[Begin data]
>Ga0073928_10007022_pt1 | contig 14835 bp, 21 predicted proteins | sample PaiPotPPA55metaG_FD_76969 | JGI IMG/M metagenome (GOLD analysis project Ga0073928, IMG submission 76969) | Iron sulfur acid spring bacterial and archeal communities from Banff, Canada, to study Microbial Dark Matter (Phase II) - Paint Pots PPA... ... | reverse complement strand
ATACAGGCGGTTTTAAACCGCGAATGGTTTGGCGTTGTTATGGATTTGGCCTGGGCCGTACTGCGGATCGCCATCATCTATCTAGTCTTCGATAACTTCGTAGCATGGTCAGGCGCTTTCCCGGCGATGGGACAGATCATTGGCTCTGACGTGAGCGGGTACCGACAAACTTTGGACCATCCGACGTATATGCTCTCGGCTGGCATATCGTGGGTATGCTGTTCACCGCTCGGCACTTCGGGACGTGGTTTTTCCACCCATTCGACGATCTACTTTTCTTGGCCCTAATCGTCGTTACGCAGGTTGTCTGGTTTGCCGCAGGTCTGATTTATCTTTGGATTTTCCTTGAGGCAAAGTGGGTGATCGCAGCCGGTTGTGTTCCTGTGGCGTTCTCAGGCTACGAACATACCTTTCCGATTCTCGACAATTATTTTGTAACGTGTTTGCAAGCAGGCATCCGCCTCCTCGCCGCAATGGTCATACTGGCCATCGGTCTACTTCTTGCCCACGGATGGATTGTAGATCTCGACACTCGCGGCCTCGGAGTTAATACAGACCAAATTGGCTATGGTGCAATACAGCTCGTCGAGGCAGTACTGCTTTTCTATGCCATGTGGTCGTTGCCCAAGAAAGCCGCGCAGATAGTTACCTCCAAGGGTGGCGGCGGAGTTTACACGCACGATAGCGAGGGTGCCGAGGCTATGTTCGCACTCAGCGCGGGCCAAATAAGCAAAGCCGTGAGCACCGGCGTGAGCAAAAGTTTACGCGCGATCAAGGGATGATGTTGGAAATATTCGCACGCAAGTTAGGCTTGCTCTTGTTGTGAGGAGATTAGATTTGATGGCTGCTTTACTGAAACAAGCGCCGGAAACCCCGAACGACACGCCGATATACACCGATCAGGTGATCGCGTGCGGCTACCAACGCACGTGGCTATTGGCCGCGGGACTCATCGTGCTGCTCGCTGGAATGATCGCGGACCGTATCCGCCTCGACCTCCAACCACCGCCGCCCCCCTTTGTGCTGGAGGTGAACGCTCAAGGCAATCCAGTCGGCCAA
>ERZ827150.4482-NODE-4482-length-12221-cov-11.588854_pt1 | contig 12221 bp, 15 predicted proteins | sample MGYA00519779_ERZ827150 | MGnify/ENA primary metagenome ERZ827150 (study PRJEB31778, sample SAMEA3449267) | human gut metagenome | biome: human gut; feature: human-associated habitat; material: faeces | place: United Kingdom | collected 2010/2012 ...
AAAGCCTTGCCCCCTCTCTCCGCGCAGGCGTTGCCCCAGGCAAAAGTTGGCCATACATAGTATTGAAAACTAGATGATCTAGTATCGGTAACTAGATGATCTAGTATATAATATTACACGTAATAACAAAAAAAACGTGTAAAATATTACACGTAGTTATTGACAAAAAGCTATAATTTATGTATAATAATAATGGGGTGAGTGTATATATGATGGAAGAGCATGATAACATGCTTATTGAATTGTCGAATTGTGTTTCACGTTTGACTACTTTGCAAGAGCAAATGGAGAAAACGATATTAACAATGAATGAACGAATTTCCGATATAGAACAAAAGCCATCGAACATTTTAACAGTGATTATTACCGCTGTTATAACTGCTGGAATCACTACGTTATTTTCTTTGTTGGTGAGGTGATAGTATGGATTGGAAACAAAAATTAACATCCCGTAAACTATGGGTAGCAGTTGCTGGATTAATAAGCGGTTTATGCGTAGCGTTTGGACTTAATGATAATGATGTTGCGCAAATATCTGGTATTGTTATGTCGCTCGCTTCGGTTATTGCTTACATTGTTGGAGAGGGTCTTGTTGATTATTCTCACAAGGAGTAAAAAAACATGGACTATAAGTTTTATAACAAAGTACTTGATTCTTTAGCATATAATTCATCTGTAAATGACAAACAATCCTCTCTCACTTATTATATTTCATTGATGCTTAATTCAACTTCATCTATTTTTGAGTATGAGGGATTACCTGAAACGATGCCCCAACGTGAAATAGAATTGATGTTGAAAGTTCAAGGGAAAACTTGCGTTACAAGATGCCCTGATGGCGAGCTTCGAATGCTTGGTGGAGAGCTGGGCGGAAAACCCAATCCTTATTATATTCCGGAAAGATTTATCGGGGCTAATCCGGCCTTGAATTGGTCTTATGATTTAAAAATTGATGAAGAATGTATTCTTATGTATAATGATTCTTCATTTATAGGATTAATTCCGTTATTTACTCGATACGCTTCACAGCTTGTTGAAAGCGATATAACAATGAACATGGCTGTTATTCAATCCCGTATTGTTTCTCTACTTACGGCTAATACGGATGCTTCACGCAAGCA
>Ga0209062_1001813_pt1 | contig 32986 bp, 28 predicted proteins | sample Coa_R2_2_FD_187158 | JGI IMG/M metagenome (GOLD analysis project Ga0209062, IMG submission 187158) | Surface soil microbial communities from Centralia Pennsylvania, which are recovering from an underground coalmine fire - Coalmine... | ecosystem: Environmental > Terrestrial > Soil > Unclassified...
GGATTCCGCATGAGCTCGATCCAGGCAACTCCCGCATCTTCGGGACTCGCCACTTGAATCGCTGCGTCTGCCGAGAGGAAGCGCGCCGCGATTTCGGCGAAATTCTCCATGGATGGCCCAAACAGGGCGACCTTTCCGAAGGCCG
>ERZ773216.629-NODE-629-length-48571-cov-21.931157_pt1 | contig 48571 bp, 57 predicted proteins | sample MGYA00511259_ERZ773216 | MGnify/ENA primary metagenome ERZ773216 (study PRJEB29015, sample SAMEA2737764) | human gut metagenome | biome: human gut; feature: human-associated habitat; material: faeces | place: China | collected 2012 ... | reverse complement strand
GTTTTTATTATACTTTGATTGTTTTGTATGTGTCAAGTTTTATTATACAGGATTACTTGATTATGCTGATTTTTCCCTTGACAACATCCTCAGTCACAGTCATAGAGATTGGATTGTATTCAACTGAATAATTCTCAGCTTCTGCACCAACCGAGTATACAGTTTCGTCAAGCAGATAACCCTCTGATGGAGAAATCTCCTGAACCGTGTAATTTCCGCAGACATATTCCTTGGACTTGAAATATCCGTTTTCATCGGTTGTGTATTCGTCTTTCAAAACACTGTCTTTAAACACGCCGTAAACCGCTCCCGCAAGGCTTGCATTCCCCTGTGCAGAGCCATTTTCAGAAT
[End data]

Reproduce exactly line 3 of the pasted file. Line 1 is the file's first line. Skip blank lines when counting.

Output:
>ERZ827150.4482-NODE-4482-length-12221-cov-11.588854_pt1 | contig 12221 bp, 15 predicted proteins | sample MGYA00519779_ERZ827150 | MGnify/ENA primary metagenome ERZ827150 (study PRJEB31778, sample SAMEA3449267) | human gut metagenome | biome: human gut; feature: human-associated habitat; material: faeces | place: United Kingdom | collected 2010/2012 ...